When Shirley makes a fresh batch of jam, we all vie for at least one jar. Before I knew Shirley well enough to impose an ask, I knew about her jam—really anything she cooked—and that an invitation to indulge should never be turned down.
I have the privilege of knowing Shirley through her son, Tom. Tom is a dear friend of decades. One night at dinner with Tom, the subject of a fresh batch of jam came up and I simply had to ask for her recipe (because one jar isn't enough, and positioning for more seems so imposing). He didn't know, he had never made it with her. Gasp.
With this bit of intel and a couple glasses of cab in my system, I couldn't help but ask politely for, beg for, demand a jam session with Shirley. No way another batch of this delicious spread is being made without full documentation—not on my watch.
Shirley graciously agreed to take on a few students. She assigned our first task: choose the fruit. “Apricot!” I suggest rather too excitedly. Suddenly I was back to being a kid in grade school with zero patience for the teacher’s permission to speak. Quickly, I learned Apricots have a very small window for being ripe and perfect for jam-making. We might have to wait 9 months for good apricot jam.
Calendars out, we meticulously researched which fruit would be best on our prospective jam-making date. I reluctantly agreed to make Apricots Plan A if we were lucky, and peaches or blackberries Plan B.
Weeks passed. I was so excited that I called my friend John Cain Sargent to do a little photo-documenting. We were set. Finally it was time to shop! We hit the Farmer's Market. No luck. On to Central Market. I was hopefully sniffing and inspecting Apricots. I got the no-go from Shirley. She has standards. Trust the master. Plan B it is, but I'll be back. We beelined for the peaches. Shirley is very particular about what kind of peaches we use. They must be from California. Georgia peaches are too stringy for jam. Noted. (Apologies to my dear friends from Georgia. I understand these to be fighting words.)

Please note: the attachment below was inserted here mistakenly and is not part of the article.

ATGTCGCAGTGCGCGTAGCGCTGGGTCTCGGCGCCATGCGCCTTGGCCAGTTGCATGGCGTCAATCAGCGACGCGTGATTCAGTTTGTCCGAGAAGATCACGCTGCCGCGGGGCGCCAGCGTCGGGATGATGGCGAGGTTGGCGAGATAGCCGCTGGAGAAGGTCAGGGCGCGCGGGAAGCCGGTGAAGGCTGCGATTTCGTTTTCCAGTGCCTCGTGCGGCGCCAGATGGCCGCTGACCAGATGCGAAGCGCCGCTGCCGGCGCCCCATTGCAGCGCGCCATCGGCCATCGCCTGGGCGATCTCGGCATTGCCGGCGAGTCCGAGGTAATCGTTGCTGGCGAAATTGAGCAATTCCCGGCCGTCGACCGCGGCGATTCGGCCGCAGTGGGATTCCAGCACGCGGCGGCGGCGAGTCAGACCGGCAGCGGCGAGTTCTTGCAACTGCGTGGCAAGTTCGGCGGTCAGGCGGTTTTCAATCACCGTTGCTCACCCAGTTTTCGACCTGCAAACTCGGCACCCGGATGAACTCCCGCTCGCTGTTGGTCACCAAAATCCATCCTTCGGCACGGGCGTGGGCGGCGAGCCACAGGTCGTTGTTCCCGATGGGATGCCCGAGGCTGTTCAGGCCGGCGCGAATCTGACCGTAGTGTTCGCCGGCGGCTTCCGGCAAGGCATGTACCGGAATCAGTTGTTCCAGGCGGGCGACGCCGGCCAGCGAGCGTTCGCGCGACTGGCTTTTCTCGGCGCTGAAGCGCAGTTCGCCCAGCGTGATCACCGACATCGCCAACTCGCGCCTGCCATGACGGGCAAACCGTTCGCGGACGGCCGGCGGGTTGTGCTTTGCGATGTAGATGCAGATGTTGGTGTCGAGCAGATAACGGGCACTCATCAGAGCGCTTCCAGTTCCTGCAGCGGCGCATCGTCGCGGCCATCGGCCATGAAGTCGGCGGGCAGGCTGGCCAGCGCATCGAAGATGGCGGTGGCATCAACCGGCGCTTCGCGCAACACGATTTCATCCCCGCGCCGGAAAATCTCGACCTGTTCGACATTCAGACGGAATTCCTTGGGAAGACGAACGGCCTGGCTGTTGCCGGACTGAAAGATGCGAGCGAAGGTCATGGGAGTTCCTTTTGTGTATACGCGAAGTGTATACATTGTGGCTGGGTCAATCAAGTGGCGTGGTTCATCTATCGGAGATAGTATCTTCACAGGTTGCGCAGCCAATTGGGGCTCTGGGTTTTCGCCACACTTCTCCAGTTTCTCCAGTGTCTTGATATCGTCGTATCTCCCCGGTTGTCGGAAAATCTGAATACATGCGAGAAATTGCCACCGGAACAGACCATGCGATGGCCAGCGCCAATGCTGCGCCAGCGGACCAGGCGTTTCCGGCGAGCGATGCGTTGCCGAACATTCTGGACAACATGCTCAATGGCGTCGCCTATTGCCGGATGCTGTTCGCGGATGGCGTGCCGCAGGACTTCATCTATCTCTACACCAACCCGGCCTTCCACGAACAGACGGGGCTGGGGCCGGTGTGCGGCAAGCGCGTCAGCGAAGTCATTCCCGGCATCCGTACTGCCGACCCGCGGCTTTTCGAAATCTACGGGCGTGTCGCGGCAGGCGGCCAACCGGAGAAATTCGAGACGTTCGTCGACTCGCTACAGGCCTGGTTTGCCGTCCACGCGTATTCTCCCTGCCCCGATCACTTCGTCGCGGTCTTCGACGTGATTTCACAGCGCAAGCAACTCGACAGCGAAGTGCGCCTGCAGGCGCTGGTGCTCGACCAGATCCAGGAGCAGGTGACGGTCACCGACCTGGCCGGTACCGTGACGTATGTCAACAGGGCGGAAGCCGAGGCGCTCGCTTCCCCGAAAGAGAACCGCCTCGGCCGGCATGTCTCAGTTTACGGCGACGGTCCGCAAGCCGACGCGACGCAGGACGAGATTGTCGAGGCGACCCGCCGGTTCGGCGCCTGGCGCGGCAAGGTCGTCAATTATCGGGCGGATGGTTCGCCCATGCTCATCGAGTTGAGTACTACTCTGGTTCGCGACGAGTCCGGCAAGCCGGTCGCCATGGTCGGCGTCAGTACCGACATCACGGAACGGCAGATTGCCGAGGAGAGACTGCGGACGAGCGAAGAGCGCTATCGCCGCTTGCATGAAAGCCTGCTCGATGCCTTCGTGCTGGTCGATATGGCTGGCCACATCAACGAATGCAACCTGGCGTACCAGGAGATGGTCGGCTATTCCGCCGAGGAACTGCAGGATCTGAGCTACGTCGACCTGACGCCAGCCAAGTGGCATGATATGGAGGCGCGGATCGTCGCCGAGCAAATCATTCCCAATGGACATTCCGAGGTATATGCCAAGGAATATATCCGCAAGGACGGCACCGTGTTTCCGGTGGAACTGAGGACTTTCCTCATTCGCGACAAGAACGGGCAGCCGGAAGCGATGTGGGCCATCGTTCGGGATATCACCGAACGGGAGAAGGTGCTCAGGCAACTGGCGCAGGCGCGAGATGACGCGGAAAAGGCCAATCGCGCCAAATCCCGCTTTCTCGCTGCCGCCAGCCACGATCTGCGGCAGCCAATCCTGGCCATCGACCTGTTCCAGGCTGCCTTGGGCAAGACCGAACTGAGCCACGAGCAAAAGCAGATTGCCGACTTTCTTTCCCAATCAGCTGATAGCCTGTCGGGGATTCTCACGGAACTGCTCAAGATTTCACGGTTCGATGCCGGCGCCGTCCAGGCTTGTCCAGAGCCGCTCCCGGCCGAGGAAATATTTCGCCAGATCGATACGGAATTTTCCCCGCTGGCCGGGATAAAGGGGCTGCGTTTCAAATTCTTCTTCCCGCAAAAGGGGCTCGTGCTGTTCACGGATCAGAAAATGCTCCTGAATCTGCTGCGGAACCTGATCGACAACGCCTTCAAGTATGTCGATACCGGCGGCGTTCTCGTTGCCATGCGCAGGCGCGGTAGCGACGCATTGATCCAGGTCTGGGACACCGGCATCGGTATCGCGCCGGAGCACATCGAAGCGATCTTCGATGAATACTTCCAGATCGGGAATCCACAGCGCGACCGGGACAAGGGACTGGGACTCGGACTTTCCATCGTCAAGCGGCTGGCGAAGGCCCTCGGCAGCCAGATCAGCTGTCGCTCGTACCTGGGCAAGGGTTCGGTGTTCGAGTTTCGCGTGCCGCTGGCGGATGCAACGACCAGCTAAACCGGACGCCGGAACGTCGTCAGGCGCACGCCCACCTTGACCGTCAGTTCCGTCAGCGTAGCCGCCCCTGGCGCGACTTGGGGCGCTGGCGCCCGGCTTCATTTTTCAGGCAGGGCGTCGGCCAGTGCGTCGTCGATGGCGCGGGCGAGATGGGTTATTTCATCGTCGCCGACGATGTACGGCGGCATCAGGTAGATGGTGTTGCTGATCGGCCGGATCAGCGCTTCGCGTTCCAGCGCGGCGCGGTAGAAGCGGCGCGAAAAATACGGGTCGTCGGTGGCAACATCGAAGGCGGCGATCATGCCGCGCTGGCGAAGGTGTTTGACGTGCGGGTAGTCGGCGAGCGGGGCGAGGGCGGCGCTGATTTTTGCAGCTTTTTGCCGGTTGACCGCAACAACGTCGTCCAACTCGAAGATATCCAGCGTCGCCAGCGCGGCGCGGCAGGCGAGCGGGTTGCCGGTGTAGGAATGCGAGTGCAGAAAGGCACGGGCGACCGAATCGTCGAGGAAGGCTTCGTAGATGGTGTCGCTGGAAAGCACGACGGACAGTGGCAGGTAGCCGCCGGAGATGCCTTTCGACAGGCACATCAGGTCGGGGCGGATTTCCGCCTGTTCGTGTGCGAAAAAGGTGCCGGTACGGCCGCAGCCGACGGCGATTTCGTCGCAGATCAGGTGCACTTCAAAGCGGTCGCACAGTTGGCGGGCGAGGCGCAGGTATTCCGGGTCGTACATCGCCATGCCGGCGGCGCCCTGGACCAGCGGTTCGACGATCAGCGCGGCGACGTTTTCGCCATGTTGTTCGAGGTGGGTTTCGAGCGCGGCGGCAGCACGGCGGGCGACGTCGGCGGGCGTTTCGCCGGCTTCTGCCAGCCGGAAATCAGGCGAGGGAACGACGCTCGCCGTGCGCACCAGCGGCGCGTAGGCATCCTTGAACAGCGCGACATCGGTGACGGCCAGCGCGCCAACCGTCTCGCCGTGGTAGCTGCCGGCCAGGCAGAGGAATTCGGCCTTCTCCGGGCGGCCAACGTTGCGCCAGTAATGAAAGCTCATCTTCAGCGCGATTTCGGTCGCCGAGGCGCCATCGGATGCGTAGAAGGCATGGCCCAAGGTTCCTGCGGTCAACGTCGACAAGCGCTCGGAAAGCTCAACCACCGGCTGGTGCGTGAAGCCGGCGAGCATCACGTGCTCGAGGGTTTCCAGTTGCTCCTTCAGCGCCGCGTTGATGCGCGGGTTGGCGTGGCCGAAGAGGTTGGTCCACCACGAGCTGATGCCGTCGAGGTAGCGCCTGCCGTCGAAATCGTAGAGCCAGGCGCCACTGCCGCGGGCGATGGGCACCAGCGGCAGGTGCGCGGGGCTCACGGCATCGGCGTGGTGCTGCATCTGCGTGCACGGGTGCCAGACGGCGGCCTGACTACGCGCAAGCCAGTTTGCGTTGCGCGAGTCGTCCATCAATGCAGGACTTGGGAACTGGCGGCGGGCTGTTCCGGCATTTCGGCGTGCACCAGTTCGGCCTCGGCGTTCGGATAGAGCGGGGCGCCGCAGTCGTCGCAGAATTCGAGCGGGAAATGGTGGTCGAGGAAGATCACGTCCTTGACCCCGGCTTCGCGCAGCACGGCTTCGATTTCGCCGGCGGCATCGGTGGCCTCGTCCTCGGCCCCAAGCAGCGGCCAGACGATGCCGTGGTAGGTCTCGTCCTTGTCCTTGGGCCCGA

We sniffed and squeezed and filled our bags with California peaches. Blackberries also looked fresh and delicious. We grabbed those, too. Second flavor decided. Time to get this party a casa. We arrived and washed the loot.
Wooden boards and sharp knives covered the island. The four of us peeled and chopped peaches first. Shirley had us cube the peaches into about half-inch chunks. We piled the peaches into my deep boiler pot and she instructed Scott to ready the sugar. I multitasked learning, stirring, and tasting.
Finally, the smell of simmering sugar only means one thing—showtime! I sliced and toasted a baguette with a sense of urgency. I was literally giddy at this point. Shirley gets the first bite. I watched for approval like a Top Chef contestant and saw one of my German Shepherds with the exact expression I imagined I was featuring.
We got the look of approval! The jars came out for the final phase. Shirley instructed and we poured. She told us to fill the jars and turn them upside down to cool to create the suction in the lid that helps to preserve the jam. The jars were warm from the sterilization cycle in the dishwasher. We filled them with the steaming fruit mixture as the kitchen is filled with the smells of fruit and sugar, and cracks of laughter. The jam session was in full swing.
We filled nearly a dozen jars and spread the rest on toast. Out came the espresso and coffee cups and we sat to enjoy fresh, hot jam and toast. That was just round one. Next up, the blackberries—round two! We hopped up to wash the pots and the fruit. No chopping this time, just a thorough washing of some sweet blackberries and then onto the cooking.
Scroll down for Shirley's recipe and a few tips for nailing it.